Brining: from necessity to luxury

06-09-2018 in Techniques
Brining: from necessity to luxury

Salt is and will always remain one of the most important flavour enhancers in cooking. However, in the days before the invention of the fridge, it was also a necessary item to keep food good for longer. In addition to enhancing the flavour of food, the addition of salt also affects the structure and shelf life. In this blog we discuss the brining of the past and of the present.

Wet and dry brine

Brining is an old preserving technique that was used before the invention of the fridge to make meat, fish, and vegetables last longer. A dry brine increases the salt content and reduces the water content of a product. This inhibits or even stops the growth of fungi and bacteria. In meat and fish, salt activates a process in the muscle tissue: the normally strongly connected muscle fibres are separated from each other and become transparent because the moisture is drawn out of the proteins. This moisture withdrawal causes the meat to become more tightly packed.

A wet brine is a saline solution that dissolves parts of the protein structure in the muscle fibres. This results in fewer protein chains that can solidify, which in turn results in more tender meat. The salt also ensures that the proteins in the meat retain moisture: in this case, the moisture from the brine. It is therefore advisable to make a wet brine with aromatic herbs and spices.

When using dry brine, bear in mind that you use at least 50% brine in relation to the product. This means that with 1 kg of meat, you need 500 grams of brine. In case of a wet brine, make sure the entire product is submerged in the brine.

Old techniques in the modern kitchen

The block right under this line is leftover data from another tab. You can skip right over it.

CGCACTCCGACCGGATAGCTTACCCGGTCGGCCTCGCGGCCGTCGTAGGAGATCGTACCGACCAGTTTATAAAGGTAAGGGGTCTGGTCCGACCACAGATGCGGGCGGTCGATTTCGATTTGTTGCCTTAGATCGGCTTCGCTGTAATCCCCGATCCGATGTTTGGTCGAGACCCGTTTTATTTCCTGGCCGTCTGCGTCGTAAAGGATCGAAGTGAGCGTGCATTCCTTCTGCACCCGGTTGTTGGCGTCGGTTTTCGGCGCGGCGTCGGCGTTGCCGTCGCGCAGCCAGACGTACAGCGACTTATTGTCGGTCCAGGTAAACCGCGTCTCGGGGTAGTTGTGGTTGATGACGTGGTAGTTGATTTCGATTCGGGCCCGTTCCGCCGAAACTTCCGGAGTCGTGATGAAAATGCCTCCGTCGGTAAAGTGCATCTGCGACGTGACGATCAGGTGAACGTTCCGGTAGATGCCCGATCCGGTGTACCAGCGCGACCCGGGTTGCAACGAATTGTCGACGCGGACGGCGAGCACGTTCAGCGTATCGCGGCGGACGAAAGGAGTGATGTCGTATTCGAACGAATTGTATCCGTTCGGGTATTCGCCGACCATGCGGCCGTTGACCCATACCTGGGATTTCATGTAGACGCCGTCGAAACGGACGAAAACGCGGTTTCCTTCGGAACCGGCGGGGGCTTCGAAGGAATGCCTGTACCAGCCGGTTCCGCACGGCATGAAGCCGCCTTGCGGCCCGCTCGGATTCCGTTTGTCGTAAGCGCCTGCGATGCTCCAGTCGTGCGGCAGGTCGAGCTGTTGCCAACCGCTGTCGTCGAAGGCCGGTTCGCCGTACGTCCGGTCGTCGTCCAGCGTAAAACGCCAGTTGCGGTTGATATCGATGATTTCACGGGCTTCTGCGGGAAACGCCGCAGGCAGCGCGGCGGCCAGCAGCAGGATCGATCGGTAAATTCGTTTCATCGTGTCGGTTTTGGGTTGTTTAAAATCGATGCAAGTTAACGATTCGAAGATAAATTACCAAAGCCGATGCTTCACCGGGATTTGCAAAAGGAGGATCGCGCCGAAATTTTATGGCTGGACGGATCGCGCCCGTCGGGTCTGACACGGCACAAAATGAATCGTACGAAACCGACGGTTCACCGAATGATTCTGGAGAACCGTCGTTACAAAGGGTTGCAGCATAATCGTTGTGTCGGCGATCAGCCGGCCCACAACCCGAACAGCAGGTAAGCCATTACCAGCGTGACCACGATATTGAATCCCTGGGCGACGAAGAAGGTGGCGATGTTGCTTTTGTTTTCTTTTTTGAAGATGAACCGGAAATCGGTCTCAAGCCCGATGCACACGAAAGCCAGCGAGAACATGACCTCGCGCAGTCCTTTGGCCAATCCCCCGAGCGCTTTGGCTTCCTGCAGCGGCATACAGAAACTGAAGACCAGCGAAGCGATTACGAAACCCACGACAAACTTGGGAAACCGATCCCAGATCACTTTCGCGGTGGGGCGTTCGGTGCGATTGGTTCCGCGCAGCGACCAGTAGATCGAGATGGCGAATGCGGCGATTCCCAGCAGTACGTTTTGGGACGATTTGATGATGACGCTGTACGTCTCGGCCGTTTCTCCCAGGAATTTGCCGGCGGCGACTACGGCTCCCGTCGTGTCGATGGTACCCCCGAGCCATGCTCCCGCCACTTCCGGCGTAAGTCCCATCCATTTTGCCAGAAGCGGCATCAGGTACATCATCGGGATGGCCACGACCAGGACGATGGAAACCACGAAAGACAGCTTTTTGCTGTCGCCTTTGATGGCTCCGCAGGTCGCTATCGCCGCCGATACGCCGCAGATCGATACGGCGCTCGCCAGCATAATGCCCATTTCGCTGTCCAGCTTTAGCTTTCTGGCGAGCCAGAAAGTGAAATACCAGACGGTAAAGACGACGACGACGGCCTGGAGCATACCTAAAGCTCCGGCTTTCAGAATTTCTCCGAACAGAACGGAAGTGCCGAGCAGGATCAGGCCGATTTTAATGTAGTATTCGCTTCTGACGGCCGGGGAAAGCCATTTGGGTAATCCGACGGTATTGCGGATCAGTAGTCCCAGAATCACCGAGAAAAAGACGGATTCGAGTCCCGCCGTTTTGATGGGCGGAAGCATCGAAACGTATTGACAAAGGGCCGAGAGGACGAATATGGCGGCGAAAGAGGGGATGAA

Nowadays we brine products for the taste it creates and less to enhance the shelf life, simply because we have a refrigerator. Dry brine is still used mainly for making dried hams or sausages and for preserving or fermenting fruit and vegetables, but also for simple tasks such as lightly salting cucumbers to extract moisture.

Many fish recipes often read: ‘salt the fish and brine for 20 minutes.’ This makes the meat more firm and causes it to release a little moisture on the exterior. Pat the fish dry well and you’ll see how evenly it colours when you fry it. Wet brine is also often used in cooking. Pieces of meat are placed in an aromatic saline solution, the structure is changed, and the chef's signature is incorporated into the meat.

We have talked a lot about fish and meat, but brining is also a great method to use for vegetables. Take, for example, the à la minute pickled lettuce or the sweet and sour pickled courgette.

We have all the basics

Basic recipes for making brine can be found on the website. We explain the finer details of a brine step by step and we offer inspiration using different recipes. Not a member but want to view the components? Sign up now and try out Gastronomixs for free for two weeks!

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